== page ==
The Mountain that Loved a Bird

The Mountain that Loved a Bird
Alice McLerran (author)

The Mountain that Loved a Bird is one of my all-time favorite books. Ever. I have told it numerous times and invariably listeners find themselves enraptured.

The Mountain that Loved a Bird -by Alice McLerran, Eric Carle (Illustrator)

The Mountain that Loved a Bird - by Alice McLerran, Stephen Aitken (Illustrator)

 

 

 

 

 

It is the tale of a mountain made of bare stone. No rivers or streams flow from it. No plants or animals have ever touched its surface, until one day a small bird stops to rest on its side. The mountain has never known anything like this bird and desperately wants it to stay, which of course it cannot. That deep desire to connect and the kind loyalty of the bird, however, are enough to crack open big changes in the mountain.

This story is beautiful, the language spare, and the outcome completely uplifting. It is a story of renewal and hope, loneliness and connection, and ultimately the irrepressible force of life in and around us. It has found world-wide acclaim and has been translated into many languages.

There are two English language versions that I am aware of.  The first was illustrated by Eric Carle and is no longer in print, but can be found in many libraries and through used book stores. The other English version was illustrated by Stephen Aitken and is published by Tulika Books in India.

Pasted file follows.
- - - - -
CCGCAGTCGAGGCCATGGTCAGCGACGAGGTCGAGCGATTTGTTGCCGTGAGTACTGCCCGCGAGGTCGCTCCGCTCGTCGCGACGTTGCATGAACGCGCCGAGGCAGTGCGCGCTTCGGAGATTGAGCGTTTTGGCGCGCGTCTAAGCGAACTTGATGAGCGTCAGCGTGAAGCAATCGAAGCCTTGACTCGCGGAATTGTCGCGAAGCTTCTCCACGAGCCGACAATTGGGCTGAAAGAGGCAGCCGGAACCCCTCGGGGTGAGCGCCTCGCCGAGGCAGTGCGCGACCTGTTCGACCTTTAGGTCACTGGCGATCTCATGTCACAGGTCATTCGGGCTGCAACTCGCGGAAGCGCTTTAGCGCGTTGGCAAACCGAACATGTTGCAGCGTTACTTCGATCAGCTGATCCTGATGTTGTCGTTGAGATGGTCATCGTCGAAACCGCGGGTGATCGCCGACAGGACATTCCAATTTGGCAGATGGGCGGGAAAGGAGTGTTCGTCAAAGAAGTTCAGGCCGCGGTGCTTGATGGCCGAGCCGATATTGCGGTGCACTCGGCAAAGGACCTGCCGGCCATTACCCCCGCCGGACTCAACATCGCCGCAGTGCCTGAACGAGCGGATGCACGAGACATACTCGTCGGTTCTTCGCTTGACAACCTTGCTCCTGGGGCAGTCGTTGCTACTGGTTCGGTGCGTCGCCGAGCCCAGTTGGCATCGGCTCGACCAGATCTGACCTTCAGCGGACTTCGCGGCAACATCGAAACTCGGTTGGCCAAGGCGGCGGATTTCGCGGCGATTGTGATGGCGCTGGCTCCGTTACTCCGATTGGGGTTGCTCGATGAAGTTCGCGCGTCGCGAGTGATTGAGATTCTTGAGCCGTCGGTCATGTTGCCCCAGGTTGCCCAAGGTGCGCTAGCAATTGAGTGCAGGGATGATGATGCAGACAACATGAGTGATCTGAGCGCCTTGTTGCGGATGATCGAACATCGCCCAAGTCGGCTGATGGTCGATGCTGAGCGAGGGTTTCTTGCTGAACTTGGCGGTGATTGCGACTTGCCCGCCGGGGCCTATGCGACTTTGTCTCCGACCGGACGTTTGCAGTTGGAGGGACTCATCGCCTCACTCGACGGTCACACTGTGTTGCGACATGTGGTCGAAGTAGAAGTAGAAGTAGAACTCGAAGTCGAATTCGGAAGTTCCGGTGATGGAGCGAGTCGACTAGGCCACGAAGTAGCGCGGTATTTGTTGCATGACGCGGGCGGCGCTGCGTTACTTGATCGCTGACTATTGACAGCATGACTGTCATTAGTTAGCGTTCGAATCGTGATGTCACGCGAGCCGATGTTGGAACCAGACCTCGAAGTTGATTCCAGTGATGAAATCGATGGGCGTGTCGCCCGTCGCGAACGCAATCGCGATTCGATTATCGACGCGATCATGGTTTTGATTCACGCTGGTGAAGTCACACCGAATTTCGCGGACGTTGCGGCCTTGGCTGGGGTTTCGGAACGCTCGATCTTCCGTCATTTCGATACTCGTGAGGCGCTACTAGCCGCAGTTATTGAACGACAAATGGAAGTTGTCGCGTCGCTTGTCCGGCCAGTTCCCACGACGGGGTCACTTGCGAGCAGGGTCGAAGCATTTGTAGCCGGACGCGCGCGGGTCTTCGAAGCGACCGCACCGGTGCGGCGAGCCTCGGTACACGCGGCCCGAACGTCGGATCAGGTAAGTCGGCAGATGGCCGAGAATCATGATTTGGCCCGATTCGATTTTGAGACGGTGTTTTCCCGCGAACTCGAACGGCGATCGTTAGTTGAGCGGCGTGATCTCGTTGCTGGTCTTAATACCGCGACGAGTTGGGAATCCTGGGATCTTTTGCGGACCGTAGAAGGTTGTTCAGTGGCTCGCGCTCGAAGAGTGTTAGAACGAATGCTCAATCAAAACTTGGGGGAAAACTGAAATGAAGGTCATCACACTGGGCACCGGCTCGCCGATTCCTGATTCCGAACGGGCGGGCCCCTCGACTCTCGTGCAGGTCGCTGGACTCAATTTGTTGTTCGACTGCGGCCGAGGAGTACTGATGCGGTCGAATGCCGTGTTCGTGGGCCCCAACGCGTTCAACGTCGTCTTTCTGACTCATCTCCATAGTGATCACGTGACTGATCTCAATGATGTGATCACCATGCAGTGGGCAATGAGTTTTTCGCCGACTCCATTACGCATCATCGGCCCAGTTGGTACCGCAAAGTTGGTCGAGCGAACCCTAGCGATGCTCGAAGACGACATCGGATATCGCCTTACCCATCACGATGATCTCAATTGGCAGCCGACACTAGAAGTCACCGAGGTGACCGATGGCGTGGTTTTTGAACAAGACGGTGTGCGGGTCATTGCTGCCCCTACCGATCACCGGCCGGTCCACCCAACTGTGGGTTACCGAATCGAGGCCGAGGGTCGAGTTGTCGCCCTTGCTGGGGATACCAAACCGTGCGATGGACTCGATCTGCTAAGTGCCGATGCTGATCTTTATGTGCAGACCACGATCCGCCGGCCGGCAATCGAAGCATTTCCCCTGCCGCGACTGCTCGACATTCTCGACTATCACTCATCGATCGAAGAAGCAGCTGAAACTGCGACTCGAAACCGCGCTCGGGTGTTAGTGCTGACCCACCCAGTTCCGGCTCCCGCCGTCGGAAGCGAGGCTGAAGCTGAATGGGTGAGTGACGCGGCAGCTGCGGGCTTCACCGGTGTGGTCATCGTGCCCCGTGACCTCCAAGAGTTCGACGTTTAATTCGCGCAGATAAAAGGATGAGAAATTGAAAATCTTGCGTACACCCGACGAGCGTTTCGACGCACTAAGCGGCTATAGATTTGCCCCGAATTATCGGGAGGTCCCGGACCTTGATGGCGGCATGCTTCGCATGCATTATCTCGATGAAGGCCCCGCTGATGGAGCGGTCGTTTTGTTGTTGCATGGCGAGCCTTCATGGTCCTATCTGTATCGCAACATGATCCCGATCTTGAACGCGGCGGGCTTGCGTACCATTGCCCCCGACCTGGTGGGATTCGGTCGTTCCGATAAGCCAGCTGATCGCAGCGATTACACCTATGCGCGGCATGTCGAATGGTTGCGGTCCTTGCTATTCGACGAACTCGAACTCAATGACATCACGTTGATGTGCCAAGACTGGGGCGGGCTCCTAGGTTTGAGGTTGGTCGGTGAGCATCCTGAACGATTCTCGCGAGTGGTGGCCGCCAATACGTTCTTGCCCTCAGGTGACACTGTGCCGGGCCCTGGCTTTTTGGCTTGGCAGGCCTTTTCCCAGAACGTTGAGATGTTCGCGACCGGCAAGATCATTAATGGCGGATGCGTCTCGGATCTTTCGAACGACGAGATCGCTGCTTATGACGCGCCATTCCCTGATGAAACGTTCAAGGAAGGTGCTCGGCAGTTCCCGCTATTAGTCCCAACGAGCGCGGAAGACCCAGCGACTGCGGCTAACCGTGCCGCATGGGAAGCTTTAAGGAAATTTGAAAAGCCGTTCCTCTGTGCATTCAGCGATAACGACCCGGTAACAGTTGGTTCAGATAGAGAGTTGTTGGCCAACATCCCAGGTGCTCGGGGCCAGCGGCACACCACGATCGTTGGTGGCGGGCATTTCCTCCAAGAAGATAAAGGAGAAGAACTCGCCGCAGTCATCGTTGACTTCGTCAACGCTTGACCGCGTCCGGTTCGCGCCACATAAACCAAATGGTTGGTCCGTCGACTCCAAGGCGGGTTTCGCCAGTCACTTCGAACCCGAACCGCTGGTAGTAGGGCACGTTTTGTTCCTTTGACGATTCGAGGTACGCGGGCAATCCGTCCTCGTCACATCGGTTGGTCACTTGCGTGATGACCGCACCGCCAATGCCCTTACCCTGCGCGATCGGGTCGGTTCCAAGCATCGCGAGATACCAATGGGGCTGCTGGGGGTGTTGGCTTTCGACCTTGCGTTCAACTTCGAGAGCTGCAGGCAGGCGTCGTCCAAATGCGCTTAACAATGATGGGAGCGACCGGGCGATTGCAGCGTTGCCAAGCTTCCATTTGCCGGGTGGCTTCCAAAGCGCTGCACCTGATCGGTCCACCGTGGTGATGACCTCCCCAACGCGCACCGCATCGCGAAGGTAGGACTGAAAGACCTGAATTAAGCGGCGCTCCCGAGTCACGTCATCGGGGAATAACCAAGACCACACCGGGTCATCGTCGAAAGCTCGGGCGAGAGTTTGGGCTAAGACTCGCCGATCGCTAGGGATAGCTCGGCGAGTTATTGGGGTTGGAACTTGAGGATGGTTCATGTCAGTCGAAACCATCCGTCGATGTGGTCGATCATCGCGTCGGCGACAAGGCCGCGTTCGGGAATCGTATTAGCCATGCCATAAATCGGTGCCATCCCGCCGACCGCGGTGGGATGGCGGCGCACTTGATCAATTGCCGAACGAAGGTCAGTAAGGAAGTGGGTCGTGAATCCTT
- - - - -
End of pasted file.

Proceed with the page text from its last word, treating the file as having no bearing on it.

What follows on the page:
The author, Alice McLerran, negotiated the rights to the text shortly before the book publishing world was rocked by the forces of e-books, print on demand, and looming e-tail monopolies.  She is currently looking for a publisher to release the book again with its new artwork from Stephen Aitken. Let’s hope she finds one soon – this is an enduring and beautiful tale that should be in the hands of adults and children in the US too (it’s all over the rest of the world).

As I mentioned above, I have told this tale many times in worship services and it has always played very well.  It can be read of course too, but the narrative structure is very strong, the characters solid, and the plot fairly easy to follow. It is fairly long, so requires more effort to learn than say a 500 word story, but it is well worth that effort.  Either way you present it, this one will be a joy!

Themes: Rebirth, Connection, Life, Hope, Joy, Separation, Healing, Home, Longing

Motifs: Mountain, Bird, Water, Tears, Seed, Flight, Sky, Stars, Joy, Green, Tree

Reviewer:  Kristin Maier
author, A Good Telling: Bringing Worship to Life with Story

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